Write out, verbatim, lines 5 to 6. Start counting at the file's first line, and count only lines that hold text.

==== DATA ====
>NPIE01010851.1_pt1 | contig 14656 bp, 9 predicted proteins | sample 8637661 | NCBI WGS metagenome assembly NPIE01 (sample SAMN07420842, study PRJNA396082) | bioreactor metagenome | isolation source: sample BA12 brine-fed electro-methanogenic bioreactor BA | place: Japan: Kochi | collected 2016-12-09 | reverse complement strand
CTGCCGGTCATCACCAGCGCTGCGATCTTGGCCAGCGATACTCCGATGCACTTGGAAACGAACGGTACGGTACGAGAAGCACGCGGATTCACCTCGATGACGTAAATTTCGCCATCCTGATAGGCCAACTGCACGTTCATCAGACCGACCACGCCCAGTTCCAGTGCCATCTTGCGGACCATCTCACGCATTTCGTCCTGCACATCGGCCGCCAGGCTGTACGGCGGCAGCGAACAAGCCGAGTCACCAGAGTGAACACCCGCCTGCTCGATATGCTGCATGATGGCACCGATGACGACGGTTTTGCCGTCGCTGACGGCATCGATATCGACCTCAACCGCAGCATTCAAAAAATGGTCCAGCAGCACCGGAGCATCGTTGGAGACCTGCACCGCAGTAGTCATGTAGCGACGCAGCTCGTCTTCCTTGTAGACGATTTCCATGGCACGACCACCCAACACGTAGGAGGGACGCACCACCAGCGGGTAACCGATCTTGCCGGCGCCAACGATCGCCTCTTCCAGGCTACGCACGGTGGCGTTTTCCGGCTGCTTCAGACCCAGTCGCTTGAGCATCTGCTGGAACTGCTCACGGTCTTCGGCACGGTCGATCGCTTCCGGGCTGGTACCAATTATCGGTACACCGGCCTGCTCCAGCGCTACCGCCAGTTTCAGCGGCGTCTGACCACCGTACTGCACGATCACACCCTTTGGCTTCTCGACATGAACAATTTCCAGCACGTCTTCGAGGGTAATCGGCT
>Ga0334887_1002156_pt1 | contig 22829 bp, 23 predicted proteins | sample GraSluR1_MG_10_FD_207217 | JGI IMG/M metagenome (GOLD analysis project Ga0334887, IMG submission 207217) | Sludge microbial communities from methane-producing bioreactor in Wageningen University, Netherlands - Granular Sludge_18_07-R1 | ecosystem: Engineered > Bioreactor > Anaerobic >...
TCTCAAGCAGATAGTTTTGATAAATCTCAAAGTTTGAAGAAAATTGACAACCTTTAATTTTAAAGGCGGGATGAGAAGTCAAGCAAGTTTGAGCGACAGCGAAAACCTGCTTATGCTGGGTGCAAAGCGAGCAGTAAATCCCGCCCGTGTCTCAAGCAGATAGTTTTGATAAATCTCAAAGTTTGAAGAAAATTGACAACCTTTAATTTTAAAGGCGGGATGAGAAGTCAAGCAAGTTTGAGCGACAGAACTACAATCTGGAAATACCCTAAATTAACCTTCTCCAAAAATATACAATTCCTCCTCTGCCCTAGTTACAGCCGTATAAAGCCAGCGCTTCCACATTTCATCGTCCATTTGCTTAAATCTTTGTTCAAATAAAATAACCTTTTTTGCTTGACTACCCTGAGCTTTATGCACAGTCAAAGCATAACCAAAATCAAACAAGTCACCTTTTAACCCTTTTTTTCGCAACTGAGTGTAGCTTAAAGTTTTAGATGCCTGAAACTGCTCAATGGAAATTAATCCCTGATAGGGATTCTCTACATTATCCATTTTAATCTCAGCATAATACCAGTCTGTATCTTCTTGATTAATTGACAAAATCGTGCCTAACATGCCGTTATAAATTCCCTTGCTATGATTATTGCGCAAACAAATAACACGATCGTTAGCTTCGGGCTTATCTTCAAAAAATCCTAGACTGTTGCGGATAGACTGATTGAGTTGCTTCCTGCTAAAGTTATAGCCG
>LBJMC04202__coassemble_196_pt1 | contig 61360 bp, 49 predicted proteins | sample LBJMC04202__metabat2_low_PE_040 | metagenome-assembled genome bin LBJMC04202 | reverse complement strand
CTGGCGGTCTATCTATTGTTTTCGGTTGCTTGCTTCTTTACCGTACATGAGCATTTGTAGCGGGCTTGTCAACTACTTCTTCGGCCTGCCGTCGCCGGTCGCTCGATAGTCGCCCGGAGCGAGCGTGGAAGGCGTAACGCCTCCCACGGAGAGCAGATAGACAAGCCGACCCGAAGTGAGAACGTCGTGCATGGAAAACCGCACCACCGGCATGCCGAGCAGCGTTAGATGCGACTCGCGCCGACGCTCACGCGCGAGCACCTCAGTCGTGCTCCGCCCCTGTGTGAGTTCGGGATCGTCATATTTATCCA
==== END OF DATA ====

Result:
>LBJMC04202__coassemble_196_pt1 | contig 61360 bp, 49 predicted proteins | sample LBJMC04202__metabat2_low_PE_040 | metagenome-assembled genome bin LBJMC04202 | reverse complement strand
CTGGCGGTCTATCTATTGTTTTCGGTTGCTTGCTTCTTTACCGTACATGAGCATTTGTAGCGGGCTTGTCAACTACTTCTTCGGCCTGCCGTCGCCGGTCGCTCGATAGTCGCCCGGAGCGAGCGTGGAAGGCGTAACGCCTCCCACGGAGAGCAGATAGACAAGCCGACCCGAAGTGAGAACGTCGTGCATGGAAAACCGCACCACCGGCATGCCGAGCAGCGTTAGATGCGACTCGCGCCGACGCTCACGCGCGAGCACCTCAGTCGTGCTCCGCCCCTGTGTGAGTTCGGGATCGTCATATTTATCCA